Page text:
The topic of how financial advisors (FA) should charge for our services has been debated for many years. I shall do a brief explanation for those who are not aware of the different mode of remuneration of a FA.
A FA is remunerated by these methods:-
1) Commission base – The FA conducts a fact finding process to establish the needs or financial goal of an individual with a financial plan. He recommends a product from a service provider that serves the purpose to meet the client’s needs. In return, the service provider gives a commission to the fa.
2) Fee base – The FA charges a fee ranging from as low as $300 to $4000 for conducting the fact find process to establish the needs or financial goal of an individual with a financial plan. He may or may not recommend a product to help the client achieves the financial goals.
3) Fee + Commission base – A mixture of both.
4) Salary base – The FA gets a basic salary and we usually find them in banks.
5) Free base – The FA provides free advice and does not expect to be remunerated for advice rendered or products recommended.
Which adviser will you choose as your financial adviser? 8 out of 10 people will say the fifth FA which is FREE base. As for the other 2, one most likely doesn’t understand the question while the other most likely don’t understand the answer. Now, what if the Free base financial adviser sitting in front of you is not professional, not ethical and not providing you a good advice? Will you choose to walk away or to engage his service by providing a fee instead of having a free service? Likewise, if you realise a commission based FA is product pushing than selling base on your needs, the immediate action is to walk away. One good example is FA trying to close a deal at a road show. It always puzzle me as how a financial plan which may take up 20yrs to implement to last at least 20yrs of the client’s life can be done in 20 mins or lesser!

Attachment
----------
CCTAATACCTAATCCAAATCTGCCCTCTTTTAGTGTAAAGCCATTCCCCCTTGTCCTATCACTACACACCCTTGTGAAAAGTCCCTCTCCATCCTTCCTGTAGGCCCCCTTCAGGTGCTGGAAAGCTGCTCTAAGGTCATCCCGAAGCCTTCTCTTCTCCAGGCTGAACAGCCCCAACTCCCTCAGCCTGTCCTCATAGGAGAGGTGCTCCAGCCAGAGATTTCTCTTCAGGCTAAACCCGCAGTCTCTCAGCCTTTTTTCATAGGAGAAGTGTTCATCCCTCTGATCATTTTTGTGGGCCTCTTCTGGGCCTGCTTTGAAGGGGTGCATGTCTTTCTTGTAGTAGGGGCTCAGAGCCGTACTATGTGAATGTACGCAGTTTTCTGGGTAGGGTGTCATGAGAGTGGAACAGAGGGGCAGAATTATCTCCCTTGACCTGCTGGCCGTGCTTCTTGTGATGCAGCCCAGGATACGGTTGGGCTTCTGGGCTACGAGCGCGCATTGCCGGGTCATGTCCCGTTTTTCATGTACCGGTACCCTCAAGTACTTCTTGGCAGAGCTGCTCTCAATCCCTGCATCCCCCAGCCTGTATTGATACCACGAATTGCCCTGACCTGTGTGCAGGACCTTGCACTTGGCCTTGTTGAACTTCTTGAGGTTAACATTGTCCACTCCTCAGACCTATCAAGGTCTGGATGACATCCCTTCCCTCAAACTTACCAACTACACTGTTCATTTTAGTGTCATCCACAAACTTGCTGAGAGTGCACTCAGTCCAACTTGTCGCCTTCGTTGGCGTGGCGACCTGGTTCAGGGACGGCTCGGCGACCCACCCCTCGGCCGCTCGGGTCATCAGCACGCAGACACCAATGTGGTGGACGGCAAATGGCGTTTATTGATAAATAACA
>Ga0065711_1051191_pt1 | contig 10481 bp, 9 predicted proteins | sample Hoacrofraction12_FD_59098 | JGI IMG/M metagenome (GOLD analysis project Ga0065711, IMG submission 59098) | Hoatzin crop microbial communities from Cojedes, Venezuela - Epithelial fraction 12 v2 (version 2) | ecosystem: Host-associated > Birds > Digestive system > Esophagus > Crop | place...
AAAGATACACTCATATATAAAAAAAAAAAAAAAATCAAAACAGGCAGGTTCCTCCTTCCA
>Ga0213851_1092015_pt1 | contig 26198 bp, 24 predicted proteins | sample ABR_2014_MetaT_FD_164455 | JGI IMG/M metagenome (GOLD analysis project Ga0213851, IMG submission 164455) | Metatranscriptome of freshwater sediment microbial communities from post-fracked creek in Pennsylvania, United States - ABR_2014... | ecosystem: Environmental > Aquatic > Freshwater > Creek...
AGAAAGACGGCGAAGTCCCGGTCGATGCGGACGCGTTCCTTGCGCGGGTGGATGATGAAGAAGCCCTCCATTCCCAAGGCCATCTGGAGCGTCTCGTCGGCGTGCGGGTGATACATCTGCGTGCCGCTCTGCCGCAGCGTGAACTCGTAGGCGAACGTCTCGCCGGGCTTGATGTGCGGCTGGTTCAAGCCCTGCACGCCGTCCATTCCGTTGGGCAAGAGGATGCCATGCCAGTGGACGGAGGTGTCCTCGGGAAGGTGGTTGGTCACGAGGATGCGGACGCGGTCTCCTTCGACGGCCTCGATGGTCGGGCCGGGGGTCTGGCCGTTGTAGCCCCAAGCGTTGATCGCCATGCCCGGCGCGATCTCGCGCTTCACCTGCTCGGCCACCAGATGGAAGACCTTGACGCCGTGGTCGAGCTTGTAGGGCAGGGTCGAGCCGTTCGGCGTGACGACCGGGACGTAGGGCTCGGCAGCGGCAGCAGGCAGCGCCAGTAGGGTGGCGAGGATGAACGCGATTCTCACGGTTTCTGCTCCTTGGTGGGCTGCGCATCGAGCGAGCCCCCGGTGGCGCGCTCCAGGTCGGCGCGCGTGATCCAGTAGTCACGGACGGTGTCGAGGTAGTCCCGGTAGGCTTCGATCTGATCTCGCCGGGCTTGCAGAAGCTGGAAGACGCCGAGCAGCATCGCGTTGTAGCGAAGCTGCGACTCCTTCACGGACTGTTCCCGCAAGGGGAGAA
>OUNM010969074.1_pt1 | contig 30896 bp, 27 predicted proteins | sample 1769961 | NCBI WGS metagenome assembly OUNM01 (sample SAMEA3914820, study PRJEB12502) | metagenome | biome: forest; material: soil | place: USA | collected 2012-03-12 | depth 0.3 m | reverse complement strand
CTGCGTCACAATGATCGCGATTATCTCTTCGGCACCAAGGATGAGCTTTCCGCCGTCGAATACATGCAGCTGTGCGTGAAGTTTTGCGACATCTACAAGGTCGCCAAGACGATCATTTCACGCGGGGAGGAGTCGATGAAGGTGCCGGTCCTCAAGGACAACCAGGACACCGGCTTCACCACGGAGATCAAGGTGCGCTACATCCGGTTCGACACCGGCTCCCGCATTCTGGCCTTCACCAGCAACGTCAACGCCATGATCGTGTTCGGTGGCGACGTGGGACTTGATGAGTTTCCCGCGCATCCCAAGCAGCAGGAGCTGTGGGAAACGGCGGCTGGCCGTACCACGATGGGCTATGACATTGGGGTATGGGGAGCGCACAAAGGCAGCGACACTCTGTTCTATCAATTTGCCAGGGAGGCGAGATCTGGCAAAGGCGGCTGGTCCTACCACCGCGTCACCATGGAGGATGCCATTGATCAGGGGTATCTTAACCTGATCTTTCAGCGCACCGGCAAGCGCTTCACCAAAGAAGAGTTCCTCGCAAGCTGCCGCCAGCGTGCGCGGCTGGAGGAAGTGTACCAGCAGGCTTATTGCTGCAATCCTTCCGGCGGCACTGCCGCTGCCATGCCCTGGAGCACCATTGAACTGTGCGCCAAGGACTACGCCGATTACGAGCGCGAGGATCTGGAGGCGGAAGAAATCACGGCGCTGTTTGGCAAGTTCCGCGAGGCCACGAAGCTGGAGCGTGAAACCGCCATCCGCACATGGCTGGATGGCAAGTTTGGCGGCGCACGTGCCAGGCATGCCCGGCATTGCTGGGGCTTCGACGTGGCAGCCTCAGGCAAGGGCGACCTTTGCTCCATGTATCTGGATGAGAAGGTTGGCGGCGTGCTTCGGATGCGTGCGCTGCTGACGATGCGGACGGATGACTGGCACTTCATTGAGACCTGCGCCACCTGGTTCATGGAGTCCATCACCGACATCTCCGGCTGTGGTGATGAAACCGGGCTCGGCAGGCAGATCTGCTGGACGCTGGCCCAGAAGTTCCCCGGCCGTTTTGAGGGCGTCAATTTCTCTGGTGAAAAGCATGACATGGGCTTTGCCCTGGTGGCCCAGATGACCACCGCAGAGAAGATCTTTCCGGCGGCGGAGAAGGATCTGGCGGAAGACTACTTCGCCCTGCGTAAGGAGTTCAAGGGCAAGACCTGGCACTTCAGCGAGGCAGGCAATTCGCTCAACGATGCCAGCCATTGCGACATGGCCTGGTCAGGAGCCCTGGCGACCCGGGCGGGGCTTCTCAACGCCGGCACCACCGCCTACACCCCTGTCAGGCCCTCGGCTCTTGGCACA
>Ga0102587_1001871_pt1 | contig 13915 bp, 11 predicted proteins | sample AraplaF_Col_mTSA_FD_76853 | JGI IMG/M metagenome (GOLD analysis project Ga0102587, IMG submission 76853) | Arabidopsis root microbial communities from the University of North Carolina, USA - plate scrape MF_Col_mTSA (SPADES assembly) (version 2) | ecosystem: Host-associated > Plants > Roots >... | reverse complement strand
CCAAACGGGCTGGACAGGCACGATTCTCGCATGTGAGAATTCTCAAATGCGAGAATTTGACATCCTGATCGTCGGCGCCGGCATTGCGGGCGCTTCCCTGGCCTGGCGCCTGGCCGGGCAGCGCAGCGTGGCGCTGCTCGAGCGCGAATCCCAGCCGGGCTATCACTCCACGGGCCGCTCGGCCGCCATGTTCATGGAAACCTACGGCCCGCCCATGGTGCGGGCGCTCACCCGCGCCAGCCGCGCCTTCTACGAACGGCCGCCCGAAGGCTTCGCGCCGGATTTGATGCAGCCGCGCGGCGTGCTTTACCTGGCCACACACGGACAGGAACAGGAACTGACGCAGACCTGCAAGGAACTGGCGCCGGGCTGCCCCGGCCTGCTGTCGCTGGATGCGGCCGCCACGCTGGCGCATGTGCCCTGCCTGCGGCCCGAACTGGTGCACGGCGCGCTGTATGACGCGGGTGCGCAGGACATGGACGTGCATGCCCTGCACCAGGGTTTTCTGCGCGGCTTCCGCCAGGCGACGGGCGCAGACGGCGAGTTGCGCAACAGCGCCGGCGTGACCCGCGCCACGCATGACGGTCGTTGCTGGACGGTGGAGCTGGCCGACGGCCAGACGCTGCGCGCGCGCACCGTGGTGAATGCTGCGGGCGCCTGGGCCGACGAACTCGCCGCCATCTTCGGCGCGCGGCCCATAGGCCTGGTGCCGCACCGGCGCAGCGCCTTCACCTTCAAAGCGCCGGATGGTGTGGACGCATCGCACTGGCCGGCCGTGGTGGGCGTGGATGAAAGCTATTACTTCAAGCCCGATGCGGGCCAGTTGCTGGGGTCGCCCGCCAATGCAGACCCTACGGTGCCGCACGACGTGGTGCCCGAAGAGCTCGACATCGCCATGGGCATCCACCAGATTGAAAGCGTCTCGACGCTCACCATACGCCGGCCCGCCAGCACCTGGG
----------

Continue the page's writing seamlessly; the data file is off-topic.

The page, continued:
One fee base financial advisory company charges its first consultation Free but it will be $400/hr subsequently. Another firm charges $4000 for a comprehensive financial plan and 0.8% -1% of the amount that is managed by the firm from year two onwards.
When we consult a GP, they charge us a fee of $35-40 per consultation & a specialist may charge $80-$100. Does it make sense to pay a financial advisor that sort of money? Some say yes because they are required to sit for regulatory exams and licensed by MAS before they can be a financial planner. My question to these people is if you trust MAS to certified the fee base advisors to be qualified enough to be a financial adviser earning such a fee, why are you not trusting the MAS to certified Independent Financial Advisors to be Independent?
There are two ways a financial plan can be constructed. The two ways are the proper way and the improper way. If you are constructing a financial plan using the proper way, the method used to analyse your cash flow, financial ratio, needs analysis and recommendation will be the same since all of us goes through the same exams and licensing process.
The FA’s ability to conduct a comprehensive financial planning process is not reflected by his remuneration method. Most Singaporeans are familiar to tied agents than Independent Financial Advisers(IFA). There are several regulations under the Financial Adviser Act and the guidelines set by Monetary Authority of Singapore to be met before one can be called an Independent Financial Adviser. There are several channels to feedback if you think an IFA is not independent. A fee based advisor will argue that the method is better for the client since he charges a fee and will be impartial in product recommendation. However, do remember that there is a retention fee of 0.8%-1% that is payable base on the net asset value managed by the firm every year. Will a unethical fee based advisor subject the client to higher risk or more risky products to increase the returns so as to get a bigger fee? We see that each of system will have its pros and cons. It is likely to be a unprofessional and unethical abusing the remuneration system than the fault of the system. Therefore, I suggest that you walk away if you feel that an financial advisor is out to squeeze every drop of your hard earn.
Personally, I think when a client approaches a commission based FA, he tends to be wary that the FA will sell him a product that is recommended based on commission than needs. Therefore, he think twice before making a commitment. In the case of Fee based, the client assumed that the FA plans based on needs so enter into a investment without much consideration. There is no best way to remunerate a FA. Some may say that developed financial markets such as the US are moving more to Fee base to improve professionalism and impartiality.May I suggest that we sit back and see how such payment method improve the situation as compared to when it was a commission based? As a consumer, you decide which adviser you are comfortable to work with for your financial plans.